07 July 2008

S is for Silence

I can't remember the last time I read one of Sue Grafton's alphabetical mysteries but I was quite a devotee until around F or G. The novelty was in their smart, tough, frank female protagonist, who was not insusceptible to male attraction, but generally did not let such attraction rule her behavior (in my late teens to early 20s, this was a refreshing attitude to encounter).

Still, after more than a half dozen in a row, I started to get tired of Kinsey Milhone, and moved on to other things. But, finding myself bookless in San Diego a couple weeks ago, I happened on this novel and decided to give her another shot.

Like most respectable mysteries, S is for Silence is hard to put down, but I found myself less than impressed with the writing. Dialogue often seemed stilted, working too hard to convey too much information. I closed the book thinking that, after all, this stuff wasn't very good.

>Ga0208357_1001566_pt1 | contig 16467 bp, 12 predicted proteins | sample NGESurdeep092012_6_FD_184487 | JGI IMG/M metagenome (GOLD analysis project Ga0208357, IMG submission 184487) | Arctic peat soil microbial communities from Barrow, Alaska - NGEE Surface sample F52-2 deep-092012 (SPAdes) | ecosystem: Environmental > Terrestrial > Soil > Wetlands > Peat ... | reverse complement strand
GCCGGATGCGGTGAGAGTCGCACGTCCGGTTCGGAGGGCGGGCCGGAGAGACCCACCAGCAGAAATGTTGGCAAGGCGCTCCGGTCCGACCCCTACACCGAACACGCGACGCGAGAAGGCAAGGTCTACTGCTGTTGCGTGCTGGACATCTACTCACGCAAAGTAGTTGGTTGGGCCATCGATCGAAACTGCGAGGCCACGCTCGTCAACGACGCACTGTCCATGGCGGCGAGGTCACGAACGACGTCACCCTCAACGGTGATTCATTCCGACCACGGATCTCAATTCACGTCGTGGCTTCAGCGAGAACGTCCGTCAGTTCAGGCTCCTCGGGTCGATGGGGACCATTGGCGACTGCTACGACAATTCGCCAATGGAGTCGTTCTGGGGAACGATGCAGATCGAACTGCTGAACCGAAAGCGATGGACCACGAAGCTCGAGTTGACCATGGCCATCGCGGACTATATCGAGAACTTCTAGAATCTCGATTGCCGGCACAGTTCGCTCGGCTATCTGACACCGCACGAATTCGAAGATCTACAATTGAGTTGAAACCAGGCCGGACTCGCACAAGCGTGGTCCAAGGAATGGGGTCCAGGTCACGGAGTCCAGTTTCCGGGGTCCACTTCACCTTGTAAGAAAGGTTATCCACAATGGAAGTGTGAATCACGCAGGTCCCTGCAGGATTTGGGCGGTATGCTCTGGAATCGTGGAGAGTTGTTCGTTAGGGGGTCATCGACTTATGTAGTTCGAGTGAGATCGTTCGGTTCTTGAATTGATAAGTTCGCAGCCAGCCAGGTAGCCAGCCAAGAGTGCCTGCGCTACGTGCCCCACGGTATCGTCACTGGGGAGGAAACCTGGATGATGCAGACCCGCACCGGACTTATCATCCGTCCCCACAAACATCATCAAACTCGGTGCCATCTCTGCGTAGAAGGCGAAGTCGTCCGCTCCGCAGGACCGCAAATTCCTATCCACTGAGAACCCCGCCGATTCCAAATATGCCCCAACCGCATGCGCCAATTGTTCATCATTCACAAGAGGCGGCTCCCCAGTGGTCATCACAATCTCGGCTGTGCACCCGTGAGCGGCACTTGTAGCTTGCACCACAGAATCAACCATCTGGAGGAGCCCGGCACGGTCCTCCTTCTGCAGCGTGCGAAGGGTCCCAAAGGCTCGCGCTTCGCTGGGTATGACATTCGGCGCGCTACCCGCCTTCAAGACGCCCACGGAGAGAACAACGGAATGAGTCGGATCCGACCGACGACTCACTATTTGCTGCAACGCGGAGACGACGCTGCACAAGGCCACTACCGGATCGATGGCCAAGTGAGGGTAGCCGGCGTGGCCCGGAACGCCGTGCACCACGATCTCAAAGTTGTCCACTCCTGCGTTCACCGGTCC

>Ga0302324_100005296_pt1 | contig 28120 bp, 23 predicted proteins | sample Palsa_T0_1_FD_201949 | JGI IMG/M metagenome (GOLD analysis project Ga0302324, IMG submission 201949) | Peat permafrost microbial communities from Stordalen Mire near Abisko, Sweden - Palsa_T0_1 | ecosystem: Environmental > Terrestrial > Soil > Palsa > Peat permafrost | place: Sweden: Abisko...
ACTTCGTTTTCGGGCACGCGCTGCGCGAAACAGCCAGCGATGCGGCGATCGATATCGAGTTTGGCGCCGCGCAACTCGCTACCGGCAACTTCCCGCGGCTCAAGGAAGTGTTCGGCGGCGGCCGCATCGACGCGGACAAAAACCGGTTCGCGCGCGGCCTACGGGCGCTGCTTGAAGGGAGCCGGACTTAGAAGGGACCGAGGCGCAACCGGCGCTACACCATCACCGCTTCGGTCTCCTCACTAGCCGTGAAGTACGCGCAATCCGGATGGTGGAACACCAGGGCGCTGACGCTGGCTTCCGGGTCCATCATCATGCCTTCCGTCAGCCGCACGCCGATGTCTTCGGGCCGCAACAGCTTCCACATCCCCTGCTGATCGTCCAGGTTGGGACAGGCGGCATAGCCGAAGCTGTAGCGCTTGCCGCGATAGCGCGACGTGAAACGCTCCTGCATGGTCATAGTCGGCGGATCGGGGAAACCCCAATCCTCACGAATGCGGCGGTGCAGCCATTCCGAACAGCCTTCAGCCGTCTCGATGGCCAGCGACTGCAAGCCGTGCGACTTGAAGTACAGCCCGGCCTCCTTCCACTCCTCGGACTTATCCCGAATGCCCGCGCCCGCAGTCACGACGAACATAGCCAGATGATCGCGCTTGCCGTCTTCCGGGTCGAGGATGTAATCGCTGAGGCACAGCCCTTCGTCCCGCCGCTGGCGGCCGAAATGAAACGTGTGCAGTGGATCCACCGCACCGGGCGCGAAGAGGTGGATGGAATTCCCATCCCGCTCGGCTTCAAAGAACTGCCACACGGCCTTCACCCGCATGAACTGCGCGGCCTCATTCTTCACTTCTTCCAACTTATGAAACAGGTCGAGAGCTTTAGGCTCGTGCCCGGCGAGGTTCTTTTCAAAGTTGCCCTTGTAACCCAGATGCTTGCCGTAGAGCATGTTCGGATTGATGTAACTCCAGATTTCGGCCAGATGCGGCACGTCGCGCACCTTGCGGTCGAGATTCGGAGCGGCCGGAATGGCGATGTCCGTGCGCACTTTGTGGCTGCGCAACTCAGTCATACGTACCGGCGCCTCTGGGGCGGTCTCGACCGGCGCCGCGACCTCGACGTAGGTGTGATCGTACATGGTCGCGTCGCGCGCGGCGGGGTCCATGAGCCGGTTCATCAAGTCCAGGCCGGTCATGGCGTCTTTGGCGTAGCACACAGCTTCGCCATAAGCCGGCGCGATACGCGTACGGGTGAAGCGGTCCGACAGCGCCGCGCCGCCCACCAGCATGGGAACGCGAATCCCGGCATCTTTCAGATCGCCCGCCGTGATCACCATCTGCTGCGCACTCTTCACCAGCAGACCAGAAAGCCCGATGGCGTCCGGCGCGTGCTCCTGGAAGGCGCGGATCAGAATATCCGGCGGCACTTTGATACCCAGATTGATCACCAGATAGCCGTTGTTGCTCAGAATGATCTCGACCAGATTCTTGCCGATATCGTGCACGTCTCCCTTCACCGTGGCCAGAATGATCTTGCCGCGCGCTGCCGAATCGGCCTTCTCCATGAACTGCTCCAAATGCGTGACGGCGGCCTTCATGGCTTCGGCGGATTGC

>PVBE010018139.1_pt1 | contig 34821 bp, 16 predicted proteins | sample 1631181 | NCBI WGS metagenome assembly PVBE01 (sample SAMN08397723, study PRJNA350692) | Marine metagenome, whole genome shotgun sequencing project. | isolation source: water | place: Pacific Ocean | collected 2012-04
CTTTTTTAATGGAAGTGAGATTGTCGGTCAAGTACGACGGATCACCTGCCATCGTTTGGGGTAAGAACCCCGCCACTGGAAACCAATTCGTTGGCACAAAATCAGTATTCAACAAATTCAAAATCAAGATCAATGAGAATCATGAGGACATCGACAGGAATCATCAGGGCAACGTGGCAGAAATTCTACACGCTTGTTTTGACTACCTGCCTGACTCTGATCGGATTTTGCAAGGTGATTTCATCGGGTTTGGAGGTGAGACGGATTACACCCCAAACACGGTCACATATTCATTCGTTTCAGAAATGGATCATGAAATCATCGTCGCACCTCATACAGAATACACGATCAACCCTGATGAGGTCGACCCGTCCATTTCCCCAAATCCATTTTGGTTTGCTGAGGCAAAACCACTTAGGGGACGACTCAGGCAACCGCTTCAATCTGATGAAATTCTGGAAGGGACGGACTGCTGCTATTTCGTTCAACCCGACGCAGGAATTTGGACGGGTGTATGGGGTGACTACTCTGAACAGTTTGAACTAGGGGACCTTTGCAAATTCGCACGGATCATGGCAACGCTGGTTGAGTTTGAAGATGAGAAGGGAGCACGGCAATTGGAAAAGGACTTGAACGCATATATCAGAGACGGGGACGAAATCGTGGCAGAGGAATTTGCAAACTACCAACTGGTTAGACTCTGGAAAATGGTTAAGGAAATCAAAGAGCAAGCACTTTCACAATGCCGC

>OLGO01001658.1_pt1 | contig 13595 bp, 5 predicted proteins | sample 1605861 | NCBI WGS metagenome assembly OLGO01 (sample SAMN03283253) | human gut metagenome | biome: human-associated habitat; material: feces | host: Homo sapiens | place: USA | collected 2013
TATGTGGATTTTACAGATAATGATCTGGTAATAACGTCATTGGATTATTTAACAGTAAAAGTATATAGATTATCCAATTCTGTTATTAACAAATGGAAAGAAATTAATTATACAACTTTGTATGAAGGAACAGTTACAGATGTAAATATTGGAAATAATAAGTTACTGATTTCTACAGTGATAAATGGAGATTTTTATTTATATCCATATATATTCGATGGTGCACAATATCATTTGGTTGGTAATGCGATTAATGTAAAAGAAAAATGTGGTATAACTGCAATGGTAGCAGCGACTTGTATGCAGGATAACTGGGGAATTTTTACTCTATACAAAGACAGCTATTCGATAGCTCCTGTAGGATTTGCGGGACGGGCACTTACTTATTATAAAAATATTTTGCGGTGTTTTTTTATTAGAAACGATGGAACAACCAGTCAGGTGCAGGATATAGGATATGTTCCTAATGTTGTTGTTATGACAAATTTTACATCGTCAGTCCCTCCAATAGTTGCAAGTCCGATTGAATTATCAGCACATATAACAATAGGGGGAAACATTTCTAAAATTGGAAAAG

However. Days later I was still thinking about the story, pondering the twists and turns of the plot and the various characters. So while perhaps the writing could be tightened up, you can't really ask too much more of a (fairly lightweight) mystery novel than that its effect lingers significantly after the book's been closed.

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